Stress Drop in Ridgecrest Sequence Events from the Generalized Inversion Technique

Emma G. Devin, Grace A. Parker, Annemarie S. Baltay, Tara Nye, & Valerie J. Sahakian

Submitted August 12, 2021, SCEC Contribution #11311, 2021 SCEC Annual Meeting Poster #198

We estimate stress drops for earthquakes in the 2019 Ridgecrest sequence using the generalized inversion technique of Andrews (1986). Stress drop is an earthquake parameter that characterizes high frequency seismic radiation and the amount of energy released during an earthquake. Stress drop is notoriously difficult to measure, and estimates made using different methods and datasets tend to be variable, making it difficult to understand physical trends. The Community Stress Drop Validation Study aims to understand differences in stress drops by examining estimates made by many researchers using a consistent dataset from the Ridgecrest sequence. That dataset contains ground motion time series from over 12,000 events M≥1 that occurred from 4 – 18 July 2019, recorded at distances up to 1°. We use the Obspy Python library to linearly detrend the sequence data, correct for instrument response, and apply a tapered bandpass filter with corners at 0Hz, 0.001Hz, 35Hz, and the Nyquist frequency. Following Klimasewski et al., (2019) we compute record spectra, invert for event and station spectra, and fit theoretical Brune (1970) model to the event spectra. Fourier amplitude spectra with 75 frequency bins are obtained using multitaper spectra estimation (Prieto et al., 2009). The spectra are corrected for geometrical spreading using a simple 1/R relation for a homogenous elastic half-space, as the spectral amplitudes with hypocentral distance do not support more complexity. To determine how sensitive our results are to the chosen path correction, we also use the geometrical spreading term from Bayless and Abrahamson (2019), which depends on magnitude and frequency. No correction is applied for anelastic attenuation because all the records are from stations less than 110 km away from the source where anelastic attenuation effects are negligible. Record power spectra are then inverted for station and event spectra using a singular value decomposition and constrained using an individual earthquake with the most Brune-like spectra (Klimasewski et al., 2019). We also test the site response at a reference station as a constraint, as in Andrews (1986). Lastly, a Brune spectrum is fit to each source spectrum to find the corner frequency and thus stress drop for each event, and we examine spatial, temporal, and parametric trends.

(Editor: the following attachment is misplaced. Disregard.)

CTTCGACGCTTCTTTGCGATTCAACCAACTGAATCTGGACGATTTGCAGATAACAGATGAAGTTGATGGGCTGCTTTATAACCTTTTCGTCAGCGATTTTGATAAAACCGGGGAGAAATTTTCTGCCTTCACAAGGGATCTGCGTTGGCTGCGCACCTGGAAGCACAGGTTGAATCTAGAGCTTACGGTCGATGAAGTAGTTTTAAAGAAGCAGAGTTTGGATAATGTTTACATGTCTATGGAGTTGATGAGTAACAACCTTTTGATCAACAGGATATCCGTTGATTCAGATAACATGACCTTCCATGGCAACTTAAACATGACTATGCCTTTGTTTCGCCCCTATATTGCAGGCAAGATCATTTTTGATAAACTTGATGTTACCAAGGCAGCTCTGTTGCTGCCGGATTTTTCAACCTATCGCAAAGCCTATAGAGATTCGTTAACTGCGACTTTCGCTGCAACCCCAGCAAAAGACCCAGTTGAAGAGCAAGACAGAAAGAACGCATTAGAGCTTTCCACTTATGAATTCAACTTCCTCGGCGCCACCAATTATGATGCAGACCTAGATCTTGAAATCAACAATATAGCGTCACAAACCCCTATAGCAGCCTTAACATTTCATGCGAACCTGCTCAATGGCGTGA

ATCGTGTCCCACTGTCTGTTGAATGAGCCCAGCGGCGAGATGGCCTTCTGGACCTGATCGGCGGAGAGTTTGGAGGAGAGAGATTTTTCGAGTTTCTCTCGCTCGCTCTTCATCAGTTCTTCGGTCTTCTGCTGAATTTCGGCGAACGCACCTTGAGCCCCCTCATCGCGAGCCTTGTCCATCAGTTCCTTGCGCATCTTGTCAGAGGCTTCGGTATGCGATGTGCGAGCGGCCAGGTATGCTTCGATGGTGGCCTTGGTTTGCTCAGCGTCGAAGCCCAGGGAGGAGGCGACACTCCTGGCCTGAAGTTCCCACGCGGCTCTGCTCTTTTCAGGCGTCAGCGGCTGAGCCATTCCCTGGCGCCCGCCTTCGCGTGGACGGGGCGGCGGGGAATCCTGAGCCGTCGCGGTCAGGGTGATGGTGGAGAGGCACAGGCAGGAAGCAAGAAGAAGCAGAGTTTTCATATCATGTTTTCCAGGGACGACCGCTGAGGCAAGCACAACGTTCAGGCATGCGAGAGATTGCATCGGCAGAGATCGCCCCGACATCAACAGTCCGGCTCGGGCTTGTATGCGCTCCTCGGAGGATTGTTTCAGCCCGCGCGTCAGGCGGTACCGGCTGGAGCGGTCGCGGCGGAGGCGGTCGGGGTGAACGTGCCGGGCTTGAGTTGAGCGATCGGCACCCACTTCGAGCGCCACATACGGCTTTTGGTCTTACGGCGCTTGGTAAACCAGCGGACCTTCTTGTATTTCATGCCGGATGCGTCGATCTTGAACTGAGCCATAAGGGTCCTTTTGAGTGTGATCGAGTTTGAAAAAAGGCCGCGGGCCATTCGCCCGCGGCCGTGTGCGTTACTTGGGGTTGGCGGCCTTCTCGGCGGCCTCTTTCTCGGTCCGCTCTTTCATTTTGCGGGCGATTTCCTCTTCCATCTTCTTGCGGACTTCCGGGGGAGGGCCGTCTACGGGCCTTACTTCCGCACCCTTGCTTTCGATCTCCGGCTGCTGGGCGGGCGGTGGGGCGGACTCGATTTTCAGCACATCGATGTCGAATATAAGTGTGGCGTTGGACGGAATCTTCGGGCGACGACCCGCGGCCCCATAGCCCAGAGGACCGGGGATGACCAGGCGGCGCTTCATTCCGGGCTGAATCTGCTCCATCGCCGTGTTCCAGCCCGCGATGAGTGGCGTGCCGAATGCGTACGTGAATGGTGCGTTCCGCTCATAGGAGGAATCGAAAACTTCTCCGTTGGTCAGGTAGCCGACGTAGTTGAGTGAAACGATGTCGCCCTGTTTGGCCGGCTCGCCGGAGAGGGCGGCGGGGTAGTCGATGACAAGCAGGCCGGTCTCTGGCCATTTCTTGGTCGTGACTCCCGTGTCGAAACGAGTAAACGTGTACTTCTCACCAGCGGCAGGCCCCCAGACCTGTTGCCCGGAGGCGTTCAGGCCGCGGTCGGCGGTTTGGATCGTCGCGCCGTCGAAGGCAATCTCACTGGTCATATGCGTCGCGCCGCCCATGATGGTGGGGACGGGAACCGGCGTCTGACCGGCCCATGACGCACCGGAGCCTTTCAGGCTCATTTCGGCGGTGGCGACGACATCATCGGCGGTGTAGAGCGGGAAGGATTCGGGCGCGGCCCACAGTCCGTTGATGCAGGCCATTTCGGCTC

Devin, E. G., Parker, G. A., Baltay, A. S., Nye, T., & Sahakian, V. J. (2021, 08). Stress Drop in Ridgecrest Sequence Events from the Generalized Inversion Technique. Poster Presentation at 2021 SCEC Annual Meeting.

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